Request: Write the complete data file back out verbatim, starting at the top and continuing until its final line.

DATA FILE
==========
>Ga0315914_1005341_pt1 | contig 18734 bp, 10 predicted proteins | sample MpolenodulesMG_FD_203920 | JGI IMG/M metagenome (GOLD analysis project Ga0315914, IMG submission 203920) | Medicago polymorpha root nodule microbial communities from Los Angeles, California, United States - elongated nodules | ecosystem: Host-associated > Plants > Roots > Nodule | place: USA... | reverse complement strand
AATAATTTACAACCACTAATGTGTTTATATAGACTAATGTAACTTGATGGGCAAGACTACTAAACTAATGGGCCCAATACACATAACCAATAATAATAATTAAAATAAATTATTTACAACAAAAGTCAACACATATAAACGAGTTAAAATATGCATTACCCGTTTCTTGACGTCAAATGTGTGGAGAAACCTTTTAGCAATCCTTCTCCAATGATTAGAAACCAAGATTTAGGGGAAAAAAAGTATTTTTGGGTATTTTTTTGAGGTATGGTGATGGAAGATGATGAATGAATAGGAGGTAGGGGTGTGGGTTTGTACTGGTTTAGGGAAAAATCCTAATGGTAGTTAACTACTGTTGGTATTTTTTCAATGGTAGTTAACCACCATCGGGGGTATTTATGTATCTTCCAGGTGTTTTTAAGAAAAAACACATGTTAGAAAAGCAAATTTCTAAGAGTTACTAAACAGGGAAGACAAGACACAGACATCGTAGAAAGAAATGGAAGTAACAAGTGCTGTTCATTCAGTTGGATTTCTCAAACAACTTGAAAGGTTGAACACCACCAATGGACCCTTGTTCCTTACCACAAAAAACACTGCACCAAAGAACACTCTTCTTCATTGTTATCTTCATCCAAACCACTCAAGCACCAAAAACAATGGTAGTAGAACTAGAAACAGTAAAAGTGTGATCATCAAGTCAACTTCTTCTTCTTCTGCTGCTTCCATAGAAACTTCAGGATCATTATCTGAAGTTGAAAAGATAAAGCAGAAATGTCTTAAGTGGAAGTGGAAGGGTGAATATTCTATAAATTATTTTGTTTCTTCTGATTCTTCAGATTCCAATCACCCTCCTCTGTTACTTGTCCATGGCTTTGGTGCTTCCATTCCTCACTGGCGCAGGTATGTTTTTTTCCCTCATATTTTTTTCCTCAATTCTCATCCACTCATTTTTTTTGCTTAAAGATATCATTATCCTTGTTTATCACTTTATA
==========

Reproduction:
>Ga0315914_1005341_pt1 | contig 18734 bp, 10 predicted proteins | sample MpolenodulesMG_FD_203920 | JGI IMG/M metagenome (GOLD analysis project Ga0315914, IMG submission 203920) | Medicago polymorpha root nodule microbial communities from Los Angeles, California, United States - elongated nodules | ecosystem: Host-associated > Plants > Roots > Nodule | place: USA... | reverse complement strand
AATAATTTACAACCACTAATGTGTTTATATAGACTAATGTAACTTGATGGGCAAGACTACTAAACTAATGGGCCCAATACACATAACCAATAATAATAATTAAAATAAATTATTTACAACAAAAGTCAACACATATAAACGAGTTAAAATATGCATTACCCGTTTCTTGACGTCAAATGTGTGGAGAAACCTTTTAGCAATCCTTCTCCAATGATTAGAAACCAAGATTTAGGGGAAAAAAAGTATTTTTGGGTATTTTTTTGAGGTATGGTGATGGAAGATGATGAATGAATAGGAGGTAGGGGTGTGGGTTTGTACTGGTTTAGGGAAAAATCCTAATGGTAGTTAACTACTGTTGGTATTTTTTCAATGGTAGTTAACCACCATCGGGGGTATTTATGTATCTTCCAGGTGTTTTTAAGAAAAAACACATGTTAGAAAAGCAAATTTCTAAGAGTTACTAAACAGGGAAGACAAGACACAGACATCGTAGAAAGAAATGGAAGTAACAAGTGCTGTTCATTCAGTTGGATTTCTCAAACAACTTGAAAGGTTGAACACCACCAATGGACCCTTGTTCCTTACCACAAAAAACACTGCACCAAAGAACACTCTTCTTCATTGTTATCTTCATCCAAACCACTCAAGCACCAAAAACAATGGTAGTAGAACTAGAAACAGTAAAAGTGTGATCATCAAGTCAACTTCTTCTTCTTCTGCTGCTTCCATAGAAACTTCAGGATCATTATCTGAAGTTGAAAAGATAAAGCAGAAATGTCTTAAGTGGAAGTGGAAGGGTGAATATTCTATAAATTATTTTGTTTCTTCTGATTCTTCAGATTCCAATCACCCTCCTCTGTTACTTGTCCATGGCTTTGGTGCTTCCATTCCTCACTGGCGCAGGTATGTTTTTTTCCCTCATATTTTTTTCCTCAATTCTCATCCACTCATTTTTTTTGCTTAAAGATATCATTATCCTTGTTTATCACTTTATA